Moira Roth is an art historian, writer and playwright, and holds the Trefethen Chair of Art History at Mills College in Oakland. Since the early 1970s she has been involved in performance history and feminism, and from the 1980s onward, she has worked cross-culturally, and internationally. Her first volume of collected essays, Difference/Indifference: Musings on Postmodernism, Marcel Duchamp and John Cage, was published in 1998, and currently she is at work on her second volume, Traveling Companions/ Fractured Worlds. For the last ten years, in addition to two ongoing fictional narratives—about (1) Rachel Marker, a 110-year-old Czech Jew, and (2) The Library of Maps and its inhabitants—Roth has written a series of plays that have been produced in the US and elsewhere. Among them are Amaterasu, The Blind Woman and Hiroshima, and From Vietnam to Hollywood. Currently she is also the blogger for the 18th Biennale of Sydney: Moira Roth’s Gleanings.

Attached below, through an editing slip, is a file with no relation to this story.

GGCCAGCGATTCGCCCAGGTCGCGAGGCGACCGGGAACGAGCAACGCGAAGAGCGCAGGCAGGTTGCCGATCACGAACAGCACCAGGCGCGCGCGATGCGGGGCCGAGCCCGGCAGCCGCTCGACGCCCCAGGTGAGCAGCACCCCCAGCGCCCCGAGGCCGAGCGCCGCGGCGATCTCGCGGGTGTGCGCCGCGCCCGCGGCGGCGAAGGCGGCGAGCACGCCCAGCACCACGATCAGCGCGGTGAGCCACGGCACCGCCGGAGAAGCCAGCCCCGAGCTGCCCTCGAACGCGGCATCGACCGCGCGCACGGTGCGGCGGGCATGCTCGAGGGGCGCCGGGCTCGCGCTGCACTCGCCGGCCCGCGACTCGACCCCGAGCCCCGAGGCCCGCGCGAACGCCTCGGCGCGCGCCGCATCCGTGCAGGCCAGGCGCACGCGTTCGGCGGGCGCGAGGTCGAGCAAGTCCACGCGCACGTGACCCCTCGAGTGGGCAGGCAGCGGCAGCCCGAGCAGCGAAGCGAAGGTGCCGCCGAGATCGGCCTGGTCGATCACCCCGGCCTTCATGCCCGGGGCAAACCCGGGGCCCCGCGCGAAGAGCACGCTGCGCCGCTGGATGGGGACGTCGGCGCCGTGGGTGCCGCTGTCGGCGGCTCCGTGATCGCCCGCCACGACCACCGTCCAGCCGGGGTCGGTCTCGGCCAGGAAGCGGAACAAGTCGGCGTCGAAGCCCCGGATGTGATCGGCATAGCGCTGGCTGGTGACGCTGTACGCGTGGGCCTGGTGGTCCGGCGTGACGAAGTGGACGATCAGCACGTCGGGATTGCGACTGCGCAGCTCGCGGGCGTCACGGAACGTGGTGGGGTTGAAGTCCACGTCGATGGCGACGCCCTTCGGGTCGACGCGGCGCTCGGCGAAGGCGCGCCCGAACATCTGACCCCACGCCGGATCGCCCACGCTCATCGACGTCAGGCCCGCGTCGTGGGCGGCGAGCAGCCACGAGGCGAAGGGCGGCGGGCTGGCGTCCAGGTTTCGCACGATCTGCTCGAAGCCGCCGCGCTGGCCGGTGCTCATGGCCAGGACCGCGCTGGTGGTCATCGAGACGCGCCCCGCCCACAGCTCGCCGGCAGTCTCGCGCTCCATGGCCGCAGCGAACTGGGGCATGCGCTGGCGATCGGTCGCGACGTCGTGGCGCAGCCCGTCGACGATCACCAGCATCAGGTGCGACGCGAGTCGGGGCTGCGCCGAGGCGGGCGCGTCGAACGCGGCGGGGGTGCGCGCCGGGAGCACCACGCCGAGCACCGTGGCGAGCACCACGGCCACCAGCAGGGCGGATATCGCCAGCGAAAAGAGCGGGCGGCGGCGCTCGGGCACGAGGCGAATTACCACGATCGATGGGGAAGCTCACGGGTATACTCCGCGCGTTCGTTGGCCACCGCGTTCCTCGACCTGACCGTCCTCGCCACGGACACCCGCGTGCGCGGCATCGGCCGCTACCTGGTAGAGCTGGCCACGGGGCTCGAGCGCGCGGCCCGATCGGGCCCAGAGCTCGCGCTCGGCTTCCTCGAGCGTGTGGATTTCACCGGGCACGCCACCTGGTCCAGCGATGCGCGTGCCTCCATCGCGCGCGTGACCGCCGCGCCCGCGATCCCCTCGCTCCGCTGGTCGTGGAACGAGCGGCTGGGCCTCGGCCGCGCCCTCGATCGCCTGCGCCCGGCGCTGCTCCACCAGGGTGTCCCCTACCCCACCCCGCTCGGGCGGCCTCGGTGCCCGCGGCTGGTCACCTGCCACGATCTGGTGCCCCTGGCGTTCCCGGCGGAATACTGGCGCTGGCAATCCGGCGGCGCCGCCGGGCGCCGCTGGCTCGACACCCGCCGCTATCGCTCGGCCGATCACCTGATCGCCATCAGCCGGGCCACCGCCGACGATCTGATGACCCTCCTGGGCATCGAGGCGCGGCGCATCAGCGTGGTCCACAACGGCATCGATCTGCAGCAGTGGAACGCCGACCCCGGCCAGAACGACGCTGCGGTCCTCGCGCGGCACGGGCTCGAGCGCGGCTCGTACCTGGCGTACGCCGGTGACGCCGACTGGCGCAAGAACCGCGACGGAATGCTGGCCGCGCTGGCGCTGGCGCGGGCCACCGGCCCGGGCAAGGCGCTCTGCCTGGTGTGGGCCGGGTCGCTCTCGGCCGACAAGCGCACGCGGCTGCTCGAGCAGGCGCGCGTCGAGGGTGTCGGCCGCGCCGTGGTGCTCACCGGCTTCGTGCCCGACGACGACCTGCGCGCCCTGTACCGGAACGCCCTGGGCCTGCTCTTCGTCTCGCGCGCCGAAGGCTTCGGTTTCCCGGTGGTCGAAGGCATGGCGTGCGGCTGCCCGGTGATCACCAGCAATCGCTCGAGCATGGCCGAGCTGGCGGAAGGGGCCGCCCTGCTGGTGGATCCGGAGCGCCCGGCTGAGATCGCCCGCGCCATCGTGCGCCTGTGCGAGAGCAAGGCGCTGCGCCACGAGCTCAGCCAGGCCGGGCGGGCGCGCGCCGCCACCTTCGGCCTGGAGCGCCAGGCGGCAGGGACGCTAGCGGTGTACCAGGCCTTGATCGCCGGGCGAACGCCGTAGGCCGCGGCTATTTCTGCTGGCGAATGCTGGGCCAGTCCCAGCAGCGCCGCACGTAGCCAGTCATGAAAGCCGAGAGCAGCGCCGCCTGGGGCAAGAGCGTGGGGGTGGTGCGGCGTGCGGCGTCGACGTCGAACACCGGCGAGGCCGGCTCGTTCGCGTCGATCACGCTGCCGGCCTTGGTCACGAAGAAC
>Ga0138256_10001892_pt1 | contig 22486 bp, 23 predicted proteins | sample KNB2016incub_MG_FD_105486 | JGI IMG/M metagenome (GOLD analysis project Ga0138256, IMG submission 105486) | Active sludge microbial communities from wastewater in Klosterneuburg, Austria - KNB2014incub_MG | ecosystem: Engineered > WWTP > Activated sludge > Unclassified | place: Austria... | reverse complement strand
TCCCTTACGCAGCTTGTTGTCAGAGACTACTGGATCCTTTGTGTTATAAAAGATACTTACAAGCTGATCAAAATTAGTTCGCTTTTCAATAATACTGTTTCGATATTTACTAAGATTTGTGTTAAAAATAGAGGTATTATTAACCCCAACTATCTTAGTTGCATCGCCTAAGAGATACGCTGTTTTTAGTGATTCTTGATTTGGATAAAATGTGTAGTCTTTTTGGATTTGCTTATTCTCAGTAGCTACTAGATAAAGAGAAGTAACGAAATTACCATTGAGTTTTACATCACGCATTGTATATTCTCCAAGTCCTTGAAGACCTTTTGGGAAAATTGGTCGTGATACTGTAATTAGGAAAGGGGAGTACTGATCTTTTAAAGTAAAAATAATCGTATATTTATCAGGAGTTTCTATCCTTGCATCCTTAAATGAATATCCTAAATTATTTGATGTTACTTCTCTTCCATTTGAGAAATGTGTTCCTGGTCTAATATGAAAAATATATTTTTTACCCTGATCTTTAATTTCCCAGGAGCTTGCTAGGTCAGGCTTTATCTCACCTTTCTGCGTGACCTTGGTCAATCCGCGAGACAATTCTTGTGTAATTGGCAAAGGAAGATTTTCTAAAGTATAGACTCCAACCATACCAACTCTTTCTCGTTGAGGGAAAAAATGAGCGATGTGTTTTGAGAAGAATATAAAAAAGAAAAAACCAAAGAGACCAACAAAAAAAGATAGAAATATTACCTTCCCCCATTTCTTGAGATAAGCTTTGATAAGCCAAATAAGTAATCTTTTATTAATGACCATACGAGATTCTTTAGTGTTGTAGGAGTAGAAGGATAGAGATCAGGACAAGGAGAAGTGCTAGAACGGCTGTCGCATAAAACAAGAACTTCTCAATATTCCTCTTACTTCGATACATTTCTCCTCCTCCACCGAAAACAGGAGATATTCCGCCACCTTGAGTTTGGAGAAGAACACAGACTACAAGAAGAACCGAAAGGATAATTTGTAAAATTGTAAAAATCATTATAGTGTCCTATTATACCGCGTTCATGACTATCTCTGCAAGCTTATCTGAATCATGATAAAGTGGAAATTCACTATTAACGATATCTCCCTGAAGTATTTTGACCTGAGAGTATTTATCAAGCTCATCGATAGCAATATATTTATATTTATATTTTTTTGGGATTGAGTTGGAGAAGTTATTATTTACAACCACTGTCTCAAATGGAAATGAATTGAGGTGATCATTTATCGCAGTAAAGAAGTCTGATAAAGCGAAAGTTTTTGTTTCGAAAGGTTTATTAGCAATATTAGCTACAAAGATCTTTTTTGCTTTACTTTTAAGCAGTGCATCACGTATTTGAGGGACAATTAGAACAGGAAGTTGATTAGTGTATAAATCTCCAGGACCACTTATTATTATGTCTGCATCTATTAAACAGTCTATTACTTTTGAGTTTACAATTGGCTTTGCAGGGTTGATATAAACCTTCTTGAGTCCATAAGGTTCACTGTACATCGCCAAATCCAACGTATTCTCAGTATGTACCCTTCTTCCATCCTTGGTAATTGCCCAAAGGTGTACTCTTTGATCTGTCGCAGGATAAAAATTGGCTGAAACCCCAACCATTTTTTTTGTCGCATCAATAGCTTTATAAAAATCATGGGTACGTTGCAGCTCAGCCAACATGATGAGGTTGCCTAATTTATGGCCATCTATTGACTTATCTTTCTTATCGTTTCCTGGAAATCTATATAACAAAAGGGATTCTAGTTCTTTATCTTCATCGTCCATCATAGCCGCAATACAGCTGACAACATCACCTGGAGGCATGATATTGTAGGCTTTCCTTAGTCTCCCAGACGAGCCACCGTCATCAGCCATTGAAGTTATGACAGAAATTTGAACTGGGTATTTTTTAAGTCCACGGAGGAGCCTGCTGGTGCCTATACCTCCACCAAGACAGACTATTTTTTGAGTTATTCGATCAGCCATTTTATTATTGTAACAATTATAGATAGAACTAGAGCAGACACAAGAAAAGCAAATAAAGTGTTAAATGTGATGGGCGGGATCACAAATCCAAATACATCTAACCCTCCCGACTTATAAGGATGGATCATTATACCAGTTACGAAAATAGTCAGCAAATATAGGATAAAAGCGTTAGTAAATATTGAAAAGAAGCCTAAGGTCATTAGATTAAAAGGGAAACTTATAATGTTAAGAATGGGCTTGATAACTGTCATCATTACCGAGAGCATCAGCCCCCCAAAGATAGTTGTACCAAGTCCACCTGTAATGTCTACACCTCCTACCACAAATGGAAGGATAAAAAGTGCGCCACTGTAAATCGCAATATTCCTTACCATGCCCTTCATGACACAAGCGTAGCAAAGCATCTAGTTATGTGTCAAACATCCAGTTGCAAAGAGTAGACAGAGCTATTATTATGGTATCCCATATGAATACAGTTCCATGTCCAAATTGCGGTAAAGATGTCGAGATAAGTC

Suzanne Lacy on the Feminist Program at Fresno State and CalArts by Moira Roth
In 1970, Suzanne Lacy was a second-year graduate student in psychology when she entered Fresno State's burgeoning Feminist Art Program. Her education, and ultimate career, charted new art territories that incorporated training in carpentry skills, consciousness raising, and an emotive feminist approach to conceptual strategies.